LONDON - The World Anti-Doping Agency branded the UCI "deceitful" and "arrogant" on Tuesday after cycling's governing body shut down its own independent inquiry into doping.
WADA said that the UCI has "again chosen to ignore its responsibility to the sport" by disbanding the commission examining claims cycling leaders helped cover up suspicious doping tests given by Lance Armstrong and unethically accepted $125,000 in donations.
The UCI is setting up a separate amnesty-style "truth and reconciliation commission" that it claimed in a news release on Monday was supported by WADA President John Fahey.
"This is not only wrong in content and process, but again deceitful," WADA said in a statement. "The fact is that WADA was awaiting a reply to the correspondence when the UCI release was delivered.
"WADA has not and will not consider partaking in any venture with UCI while this unilateral and arrogant attitude continues."
The anti-doping agency added that it will not "pay for or contribute to any collaborative effort with UCI into investigating UCI's long-standing problems with doping in its sport and its alleged complicity."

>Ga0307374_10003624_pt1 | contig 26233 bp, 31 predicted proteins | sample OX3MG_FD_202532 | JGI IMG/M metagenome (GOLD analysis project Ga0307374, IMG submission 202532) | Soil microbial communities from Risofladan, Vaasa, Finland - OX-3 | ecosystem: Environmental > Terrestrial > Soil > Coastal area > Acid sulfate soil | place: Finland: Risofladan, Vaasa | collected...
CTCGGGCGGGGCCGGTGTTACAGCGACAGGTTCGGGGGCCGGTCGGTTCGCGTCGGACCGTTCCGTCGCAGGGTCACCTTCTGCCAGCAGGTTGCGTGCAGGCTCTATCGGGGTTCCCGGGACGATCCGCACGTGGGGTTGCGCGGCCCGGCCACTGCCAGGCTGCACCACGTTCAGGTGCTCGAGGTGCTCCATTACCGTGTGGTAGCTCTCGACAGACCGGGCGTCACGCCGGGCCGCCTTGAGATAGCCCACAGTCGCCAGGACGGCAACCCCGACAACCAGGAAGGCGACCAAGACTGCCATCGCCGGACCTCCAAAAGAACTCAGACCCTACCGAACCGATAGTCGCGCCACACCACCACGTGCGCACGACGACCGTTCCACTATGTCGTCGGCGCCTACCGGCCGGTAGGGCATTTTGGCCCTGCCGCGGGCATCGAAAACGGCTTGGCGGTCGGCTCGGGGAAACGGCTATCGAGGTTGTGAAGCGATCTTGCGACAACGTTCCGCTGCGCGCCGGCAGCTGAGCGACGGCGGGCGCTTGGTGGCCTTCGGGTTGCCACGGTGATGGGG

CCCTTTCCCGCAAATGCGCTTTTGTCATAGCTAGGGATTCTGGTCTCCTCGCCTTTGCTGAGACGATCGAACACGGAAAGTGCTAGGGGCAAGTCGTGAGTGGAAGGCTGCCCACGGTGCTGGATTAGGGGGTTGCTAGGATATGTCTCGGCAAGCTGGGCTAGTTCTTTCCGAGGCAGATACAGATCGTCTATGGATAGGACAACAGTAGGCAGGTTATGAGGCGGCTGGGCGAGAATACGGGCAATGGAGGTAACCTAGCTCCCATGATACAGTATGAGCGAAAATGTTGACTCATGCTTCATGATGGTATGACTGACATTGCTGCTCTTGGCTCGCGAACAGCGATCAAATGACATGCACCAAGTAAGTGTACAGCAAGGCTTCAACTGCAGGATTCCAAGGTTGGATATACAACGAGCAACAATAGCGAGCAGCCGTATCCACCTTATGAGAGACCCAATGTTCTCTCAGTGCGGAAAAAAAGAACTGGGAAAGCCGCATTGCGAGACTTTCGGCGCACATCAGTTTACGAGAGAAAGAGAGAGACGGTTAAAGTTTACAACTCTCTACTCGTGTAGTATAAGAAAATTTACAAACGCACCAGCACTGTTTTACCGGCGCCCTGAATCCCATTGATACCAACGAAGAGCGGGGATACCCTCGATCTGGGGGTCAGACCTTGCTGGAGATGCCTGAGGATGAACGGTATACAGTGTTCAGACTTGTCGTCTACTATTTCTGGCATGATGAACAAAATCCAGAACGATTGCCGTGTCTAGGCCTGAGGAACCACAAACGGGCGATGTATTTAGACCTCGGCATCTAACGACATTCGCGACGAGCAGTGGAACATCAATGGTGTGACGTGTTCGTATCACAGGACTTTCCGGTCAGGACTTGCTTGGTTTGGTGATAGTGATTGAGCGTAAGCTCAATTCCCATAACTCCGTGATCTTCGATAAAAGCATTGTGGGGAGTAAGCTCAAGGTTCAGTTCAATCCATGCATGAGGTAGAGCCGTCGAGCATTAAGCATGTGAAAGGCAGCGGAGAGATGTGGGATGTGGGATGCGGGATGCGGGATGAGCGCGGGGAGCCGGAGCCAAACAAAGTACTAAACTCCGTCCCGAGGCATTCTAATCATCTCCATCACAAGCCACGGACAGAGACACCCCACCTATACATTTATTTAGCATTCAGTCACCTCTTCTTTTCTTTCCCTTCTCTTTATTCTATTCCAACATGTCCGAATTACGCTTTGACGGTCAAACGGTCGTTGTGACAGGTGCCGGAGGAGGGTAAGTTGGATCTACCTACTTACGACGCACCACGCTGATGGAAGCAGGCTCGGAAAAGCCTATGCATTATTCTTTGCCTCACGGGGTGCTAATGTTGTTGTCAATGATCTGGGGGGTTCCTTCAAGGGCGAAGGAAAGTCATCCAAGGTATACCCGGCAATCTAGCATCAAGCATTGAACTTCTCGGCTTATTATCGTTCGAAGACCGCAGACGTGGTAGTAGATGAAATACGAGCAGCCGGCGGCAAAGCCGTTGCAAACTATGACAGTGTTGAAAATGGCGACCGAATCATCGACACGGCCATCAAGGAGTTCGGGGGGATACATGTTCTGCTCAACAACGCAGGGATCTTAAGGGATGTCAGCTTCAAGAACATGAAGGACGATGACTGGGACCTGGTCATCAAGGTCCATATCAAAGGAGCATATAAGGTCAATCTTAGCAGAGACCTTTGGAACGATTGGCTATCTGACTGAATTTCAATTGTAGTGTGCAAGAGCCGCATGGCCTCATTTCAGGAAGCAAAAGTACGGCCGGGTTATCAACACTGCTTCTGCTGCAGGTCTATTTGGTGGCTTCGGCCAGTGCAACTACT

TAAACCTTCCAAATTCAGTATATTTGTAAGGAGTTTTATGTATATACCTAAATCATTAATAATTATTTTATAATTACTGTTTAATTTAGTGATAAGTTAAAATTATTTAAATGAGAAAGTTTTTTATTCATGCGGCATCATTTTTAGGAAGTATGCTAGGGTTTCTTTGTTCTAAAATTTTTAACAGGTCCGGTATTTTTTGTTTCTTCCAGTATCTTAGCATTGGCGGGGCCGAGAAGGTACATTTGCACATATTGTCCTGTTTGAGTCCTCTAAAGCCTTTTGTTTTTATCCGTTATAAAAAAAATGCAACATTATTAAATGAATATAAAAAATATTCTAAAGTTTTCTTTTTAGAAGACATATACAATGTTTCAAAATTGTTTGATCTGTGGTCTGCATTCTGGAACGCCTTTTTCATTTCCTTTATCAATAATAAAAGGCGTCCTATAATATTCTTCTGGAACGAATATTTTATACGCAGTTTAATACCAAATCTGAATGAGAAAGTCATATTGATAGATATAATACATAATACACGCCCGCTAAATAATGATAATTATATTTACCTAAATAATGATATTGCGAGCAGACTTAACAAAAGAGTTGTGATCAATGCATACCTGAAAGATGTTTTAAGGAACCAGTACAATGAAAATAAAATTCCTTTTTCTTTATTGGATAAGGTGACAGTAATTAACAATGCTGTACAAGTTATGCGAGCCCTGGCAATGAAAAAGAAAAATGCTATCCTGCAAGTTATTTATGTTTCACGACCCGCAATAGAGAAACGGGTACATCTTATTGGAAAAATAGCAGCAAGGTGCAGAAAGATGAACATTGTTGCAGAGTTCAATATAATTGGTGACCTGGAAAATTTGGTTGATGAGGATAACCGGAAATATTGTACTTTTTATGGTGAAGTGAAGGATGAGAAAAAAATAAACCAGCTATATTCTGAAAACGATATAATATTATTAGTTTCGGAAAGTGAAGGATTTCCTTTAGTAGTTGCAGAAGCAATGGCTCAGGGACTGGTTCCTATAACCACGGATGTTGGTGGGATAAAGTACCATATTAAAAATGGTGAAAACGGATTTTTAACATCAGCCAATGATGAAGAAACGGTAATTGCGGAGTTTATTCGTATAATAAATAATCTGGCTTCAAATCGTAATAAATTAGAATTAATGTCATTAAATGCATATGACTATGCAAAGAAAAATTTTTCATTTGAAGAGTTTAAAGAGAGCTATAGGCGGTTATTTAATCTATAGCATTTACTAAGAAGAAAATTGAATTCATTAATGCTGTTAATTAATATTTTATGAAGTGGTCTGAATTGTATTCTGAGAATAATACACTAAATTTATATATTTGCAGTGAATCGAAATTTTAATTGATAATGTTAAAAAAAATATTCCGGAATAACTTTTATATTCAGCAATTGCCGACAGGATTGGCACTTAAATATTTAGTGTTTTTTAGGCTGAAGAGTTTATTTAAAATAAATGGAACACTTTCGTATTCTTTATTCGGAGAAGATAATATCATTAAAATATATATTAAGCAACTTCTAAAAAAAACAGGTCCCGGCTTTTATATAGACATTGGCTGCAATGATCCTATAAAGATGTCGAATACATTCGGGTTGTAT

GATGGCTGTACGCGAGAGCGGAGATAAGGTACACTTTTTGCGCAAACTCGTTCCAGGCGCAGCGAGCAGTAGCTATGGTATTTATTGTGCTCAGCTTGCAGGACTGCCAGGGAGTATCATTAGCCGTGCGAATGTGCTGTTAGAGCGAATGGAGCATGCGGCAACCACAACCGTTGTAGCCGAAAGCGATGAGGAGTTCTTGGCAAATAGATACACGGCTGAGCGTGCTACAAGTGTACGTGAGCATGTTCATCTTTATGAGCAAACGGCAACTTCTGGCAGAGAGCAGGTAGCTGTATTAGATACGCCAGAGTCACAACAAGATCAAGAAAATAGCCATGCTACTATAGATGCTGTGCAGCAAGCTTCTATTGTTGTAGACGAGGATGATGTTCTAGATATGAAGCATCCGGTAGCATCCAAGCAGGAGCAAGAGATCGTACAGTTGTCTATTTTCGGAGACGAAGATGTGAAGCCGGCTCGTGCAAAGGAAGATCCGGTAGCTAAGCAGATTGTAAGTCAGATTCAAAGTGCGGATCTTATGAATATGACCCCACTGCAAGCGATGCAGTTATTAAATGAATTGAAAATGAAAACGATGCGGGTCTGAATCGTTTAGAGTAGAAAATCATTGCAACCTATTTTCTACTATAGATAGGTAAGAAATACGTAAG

Accusations against the UCI emerged in the U.S. Anti-Doping Agency report that led to Armstrong being stripped of his seven Tour de France titles and eventually confessing to doping after years of denials.
In justifying the reason to disband the independent panel, the UCI cited WADA's refusal to co-operate with the inquiry.
But WADA on Tuesday said it would not participate with the commission because of the "inadequacies of the terms of reference and the timelines," including a demand that the UCI could not scrutinize or edit the findings before they were released.
WADA said it hopes the UCI's independent commission will still reconvene as previously planned on Thursday — despite being disbanded. The three-person body complained Tuesday that the UCI never provided the co-operation — promised by UCI President Pat McQuaid — to allow it to function.
"This failure to co-operate makes our task impossible," the commission, which was chaired by British judge Philip Otton, said in a statement. "Therefore, the proposed hearing on (Jan. 31) will not take place."